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Reign of George III. (Continued) page 2

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Yet, if we are to believe colonel Barre, Grenville having spoken of the Americans as our children, planted by our care, and nourished by our indulgence, he burst out - " Children planted by your care! No; your oppression planted them in America. They fled from your tyranny, to a then uncultivated and inhospitable wilderness, exposed to all the hardships to which human nature is liable. They nourished by your indulgence! No; they grew by your neglect of them. Your care of them was displayed, as soon as you began to care about them, by sending persons to rule them who were the deputies of deputies of ministers; men, whose behaviour, on many occasions, has caused the blood of those sons of liberty to recoil within them - men, who have been promoted to the highest seats of justice in that country, in order to escape being brought to the bar of a court of justice in their own. I have been conversant with the Americans, and I know them to be loyal indeed, but a people jealous of their liberties, and who will vindicate them, if ever they should be violated; and let my prediction of this day be remembered, that the same spirit of freedom which actuated that people at first will accompany them still."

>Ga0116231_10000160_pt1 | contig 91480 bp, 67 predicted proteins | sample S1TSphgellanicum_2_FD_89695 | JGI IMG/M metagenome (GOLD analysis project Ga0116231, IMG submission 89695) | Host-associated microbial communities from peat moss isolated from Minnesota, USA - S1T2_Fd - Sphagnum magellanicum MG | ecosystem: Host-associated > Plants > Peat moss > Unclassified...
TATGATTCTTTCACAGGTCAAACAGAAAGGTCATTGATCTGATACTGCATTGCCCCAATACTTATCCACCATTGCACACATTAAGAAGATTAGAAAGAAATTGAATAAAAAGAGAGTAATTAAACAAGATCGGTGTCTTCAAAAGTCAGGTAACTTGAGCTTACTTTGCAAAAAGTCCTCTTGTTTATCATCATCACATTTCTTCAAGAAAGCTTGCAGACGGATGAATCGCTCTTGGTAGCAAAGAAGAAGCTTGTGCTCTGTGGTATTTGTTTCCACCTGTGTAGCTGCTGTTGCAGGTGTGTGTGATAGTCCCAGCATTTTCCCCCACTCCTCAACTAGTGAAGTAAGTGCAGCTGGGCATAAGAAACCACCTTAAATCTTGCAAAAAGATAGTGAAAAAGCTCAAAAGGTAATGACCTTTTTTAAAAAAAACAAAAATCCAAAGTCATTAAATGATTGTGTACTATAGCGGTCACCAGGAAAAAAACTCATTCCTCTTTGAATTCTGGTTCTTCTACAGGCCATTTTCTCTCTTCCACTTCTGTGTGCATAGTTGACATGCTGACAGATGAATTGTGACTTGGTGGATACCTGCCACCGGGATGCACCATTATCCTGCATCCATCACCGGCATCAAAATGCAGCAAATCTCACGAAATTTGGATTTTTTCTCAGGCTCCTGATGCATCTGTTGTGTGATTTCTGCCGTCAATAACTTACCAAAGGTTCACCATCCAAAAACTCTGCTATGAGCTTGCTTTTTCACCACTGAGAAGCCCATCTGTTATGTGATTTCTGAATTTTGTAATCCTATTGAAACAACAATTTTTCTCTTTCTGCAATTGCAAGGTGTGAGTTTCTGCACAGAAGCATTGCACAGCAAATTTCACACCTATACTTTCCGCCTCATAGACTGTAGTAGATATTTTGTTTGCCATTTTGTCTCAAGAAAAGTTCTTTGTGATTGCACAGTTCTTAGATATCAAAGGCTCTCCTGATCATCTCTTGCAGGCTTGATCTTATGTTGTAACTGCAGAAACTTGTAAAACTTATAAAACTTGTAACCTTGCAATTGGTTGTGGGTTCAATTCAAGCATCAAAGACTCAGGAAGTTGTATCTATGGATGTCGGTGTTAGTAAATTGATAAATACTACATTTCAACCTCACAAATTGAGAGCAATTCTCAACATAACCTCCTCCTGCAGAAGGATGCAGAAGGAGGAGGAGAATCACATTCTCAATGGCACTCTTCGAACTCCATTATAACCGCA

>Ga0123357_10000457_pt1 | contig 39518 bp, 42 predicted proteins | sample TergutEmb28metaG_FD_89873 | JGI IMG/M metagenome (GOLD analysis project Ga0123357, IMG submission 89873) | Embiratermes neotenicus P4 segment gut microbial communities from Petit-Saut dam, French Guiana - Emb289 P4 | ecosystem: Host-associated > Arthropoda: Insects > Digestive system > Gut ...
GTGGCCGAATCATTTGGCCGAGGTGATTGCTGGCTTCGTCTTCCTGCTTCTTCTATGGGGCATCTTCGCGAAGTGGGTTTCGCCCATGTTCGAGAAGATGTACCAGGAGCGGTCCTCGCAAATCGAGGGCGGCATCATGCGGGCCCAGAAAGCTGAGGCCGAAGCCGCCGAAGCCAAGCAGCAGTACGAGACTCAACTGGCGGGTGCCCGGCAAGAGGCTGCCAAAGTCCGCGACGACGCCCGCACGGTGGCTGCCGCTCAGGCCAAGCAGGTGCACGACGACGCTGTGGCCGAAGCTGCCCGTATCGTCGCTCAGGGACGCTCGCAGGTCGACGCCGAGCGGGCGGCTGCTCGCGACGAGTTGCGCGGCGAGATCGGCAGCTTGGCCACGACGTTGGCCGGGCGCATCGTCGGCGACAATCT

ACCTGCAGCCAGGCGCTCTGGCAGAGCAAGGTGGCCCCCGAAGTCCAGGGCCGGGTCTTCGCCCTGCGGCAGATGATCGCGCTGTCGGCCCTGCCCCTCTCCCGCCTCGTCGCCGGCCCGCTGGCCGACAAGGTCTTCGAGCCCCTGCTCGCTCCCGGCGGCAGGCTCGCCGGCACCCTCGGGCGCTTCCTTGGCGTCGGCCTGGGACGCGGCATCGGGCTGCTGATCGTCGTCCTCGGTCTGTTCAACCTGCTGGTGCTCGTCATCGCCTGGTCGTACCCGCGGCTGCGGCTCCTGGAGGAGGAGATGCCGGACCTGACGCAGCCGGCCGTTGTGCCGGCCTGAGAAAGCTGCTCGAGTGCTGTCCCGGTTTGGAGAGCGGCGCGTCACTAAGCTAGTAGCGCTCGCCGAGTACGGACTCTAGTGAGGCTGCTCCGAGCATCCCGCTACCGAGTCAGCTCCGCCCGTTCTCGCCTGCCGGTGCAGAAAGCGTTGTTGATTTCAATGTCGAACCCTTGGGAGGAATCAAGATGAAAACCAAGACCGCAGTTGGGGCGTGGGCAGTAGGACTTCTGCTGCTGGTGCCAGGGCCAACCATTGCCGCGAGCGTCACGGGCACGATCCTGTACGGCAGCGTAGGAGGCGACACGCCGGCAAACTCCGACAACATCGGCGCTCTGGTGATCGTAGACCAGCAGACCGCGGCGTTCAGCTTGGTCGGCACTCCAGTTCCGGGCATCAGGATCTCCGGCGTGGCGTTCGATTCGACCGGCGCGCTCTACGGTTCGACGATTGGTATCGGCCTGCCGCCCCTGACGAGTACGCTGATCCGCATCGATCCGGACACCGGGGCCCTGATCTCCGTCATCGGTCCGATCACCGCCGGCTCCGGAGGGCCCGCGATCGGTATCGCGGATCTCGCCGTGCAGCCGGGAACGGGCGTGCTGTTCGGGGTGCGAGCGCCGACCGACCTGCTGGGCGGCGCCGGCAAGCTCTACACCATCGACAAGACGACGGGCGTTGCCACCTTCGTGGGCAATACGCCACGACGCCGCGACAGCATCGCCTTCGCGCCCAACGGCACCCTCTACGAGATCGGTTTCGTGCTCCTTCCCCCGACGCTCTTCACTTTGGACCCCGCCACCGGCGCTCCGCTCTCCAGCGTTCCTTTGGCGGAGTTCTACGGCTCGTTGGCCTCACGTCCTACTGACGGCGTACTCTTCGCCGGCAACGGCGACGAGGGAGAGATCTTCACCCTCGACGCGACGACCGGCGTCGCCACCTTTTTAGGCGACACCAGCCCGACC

Unfortunately, so far as can be discovered from Debrett's parliamentary debates, and the evidence of Burke, it is doubtful whether this spirited appeal was made at the time. Had it been so, it would have produced no effect. It would have been treated only as the expression of chagrin in Barre, who had just been deprived of his regiment. But Barre, on many other occasions, spoke in the same strain, without effect. No eloquence, however divine, could have turned these stupid Pharaohs of England from the work of national dissection. They went on, rejecting all information, all remonstrance. English merchants, connected with these colonies, and others who had interests in them, or had been in them, sent in petitions which were treated with contempt. The agents of Connecticut, Virginia, Rhode Island, Carolina, and Jamaica, begged to be heard, but were refused, and on the 22nd of March the fatal stamp act became law.